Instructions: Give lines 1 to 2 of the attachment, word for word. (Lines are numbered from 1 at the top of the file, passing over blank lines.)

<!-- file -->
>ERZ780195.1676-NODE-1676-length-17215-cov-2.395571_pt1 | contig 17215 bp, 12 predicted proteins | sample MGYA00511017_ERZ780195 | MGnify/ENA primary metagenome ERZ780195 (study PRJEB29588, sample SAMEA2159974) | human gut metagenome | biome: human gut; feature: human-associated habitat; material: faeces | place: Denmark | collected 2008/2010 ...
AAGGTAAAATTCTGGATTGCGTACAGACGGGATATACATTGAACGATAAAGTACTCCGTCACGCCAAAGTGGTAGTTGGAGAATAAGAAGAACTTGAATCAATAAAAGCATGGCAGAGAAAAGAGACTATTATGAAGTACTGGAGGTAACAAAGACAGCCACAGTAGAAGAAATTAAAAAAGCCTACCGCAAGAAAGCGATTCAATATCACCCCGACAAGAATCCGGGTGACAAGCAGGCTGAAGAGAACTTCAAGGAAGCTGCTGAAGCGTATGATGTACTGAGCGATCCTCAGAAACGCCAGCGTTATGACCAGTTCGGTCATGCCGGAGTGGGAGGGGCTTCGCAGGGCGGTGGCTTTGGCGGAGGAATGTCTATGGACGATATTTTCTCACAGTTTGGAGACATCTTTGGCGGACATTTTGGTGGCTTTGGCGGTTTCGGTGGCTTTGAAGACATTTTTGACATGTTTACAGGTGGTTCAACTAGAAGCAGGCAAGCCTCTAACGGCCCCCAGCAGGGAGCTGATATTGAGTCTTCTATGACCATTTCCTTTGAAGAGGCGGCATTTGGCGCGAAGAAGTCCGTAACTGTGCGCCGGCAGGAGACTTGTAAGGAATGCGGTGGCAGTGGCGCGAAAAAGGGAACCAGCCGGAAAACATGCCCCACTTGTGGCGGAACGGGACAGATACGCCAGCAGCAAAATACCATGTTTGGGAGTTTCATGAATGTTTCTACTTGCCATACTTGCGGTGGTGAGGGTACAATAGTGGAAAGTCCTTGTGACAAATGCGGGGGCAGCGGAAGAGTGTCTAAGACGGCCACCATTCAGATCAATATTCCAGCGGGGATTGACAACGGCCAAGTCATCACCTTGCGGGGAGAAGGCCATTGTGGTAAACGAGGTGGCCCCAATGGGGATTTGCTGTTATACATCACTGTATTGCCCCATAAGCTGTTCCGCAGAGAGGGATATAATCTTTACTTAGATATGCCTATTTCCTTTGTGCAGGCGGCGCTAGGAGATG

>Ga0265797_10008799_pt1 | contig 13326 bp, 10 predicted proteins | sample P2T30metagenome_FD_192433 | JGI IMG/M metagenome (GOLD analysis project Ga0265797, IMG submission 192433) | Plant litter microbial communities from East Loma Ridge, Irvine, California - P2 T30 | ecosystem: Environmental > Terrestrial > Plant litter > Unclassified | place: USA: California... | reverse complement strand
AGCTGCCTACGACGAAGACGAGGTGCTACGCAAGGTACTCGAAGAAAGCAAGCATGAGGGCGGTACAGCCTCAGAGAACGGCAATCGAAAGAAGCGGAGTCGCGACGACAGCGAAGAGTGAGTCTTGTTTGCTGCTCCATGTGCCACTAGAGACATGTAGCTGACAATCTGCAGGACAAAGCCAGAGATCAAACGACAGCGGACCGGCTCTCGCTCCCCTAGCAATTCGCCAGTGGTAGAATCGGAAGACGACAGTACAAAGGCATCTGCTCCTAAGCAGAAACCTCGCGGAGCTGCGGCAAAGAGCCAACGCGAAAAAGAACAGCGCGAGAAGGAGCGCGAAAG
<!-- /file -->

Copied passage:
>ERZ780195.1676-NODE-1676-length-17215-cov-2.395571_pt1 | contig 17215 bp, 12 predicted proteins | sample MGYA00511017_ERZ780195 | MGnify/ENA primary metagenome ERZ780195 (study PRJEB29588, sample SAMEA2159974) | human gut metagenome | biome: human gut; feature: human-associated habitat; material: faeces | place: Denmark | collected 2008/2010 ...
AAGGTAAAATTCTGGATTGCGTACAGACGGGATATACATTGAACGATAAAGTACTCCGTCACGCCAAAGTGGTAGTTGGAGAATAAGAAGAACTTGAATCAATAAAAGCATGGCAGAGAAAAGAGACTATTATGAAGTACTGGAGGTAACAAAGACAGCCACAGTAGAAGAAATTAAAAAAGCCTACCGCAAGAAAGCGATTCAATATCACCCCGACAAGAATCCGGGTGACAAGCAGGCTGAAGAGAACTTCAAGGAAGCTGCTGAAGCGTATGATGTACTGAGCGATCCTCAGAAACGCCAGCGTTATGACCAGTTCGGTCATGCCGGAGTGGGAGGGGCTTCGCAGGGCGGTGGCTTTGGCGGAGGAATGTCTATGGACGATATTTTCTCACAGTTTGGAGACATCTTTGGCGGACATTTTGGTGGCTTTGGCGGTTTCGGTGGCTTTGAAGACATTTTTGACATGTTTACAGGTGGTTCAACTAGAAGCAGGCAAGCCTCTAACGGCCCCCAGCAGGGAGCTGATATTGAGTCTTCTATGACCATTTCCTTTGAAGAGGCGGCATTTGGCGCGAAGAAGTCCGTAACTGTGCGCCGGCAGGAGACTTGTAAGGAATGCGGTGGCAGTGGCGCGAAAAAGGGAACCAGCCGGAAAACATGCCCCACTTGTGGCGGAACGGGACAGATACGCCAGCAGCAAAATACCATGTTTGGGAGTTTCATGAATGTTTCTACTTGCCATACTTGCGGTGGTGAGGGTACAATAGTGGAAAGTCCTTGTGACAAATGCGGGGGCAGCGGAAGAGTGTCTAAGACGGCCACCATTCAGATCAATATTCCAGCGGGGATTGACAACGGCCAAGTCATCACCTTGCGGGGAGAAGGCCATTGTGGTAAACGAGGTGGCCCCAATGGGGATTTGCTGTTATACATCACTGTATTGCCCCATAAGCTGTTCCGCAGAGAGGGATATAATCTTTACTTAGATATGCCTATTTCCTTTGTGCAGGCGGCGCTAGGAGATG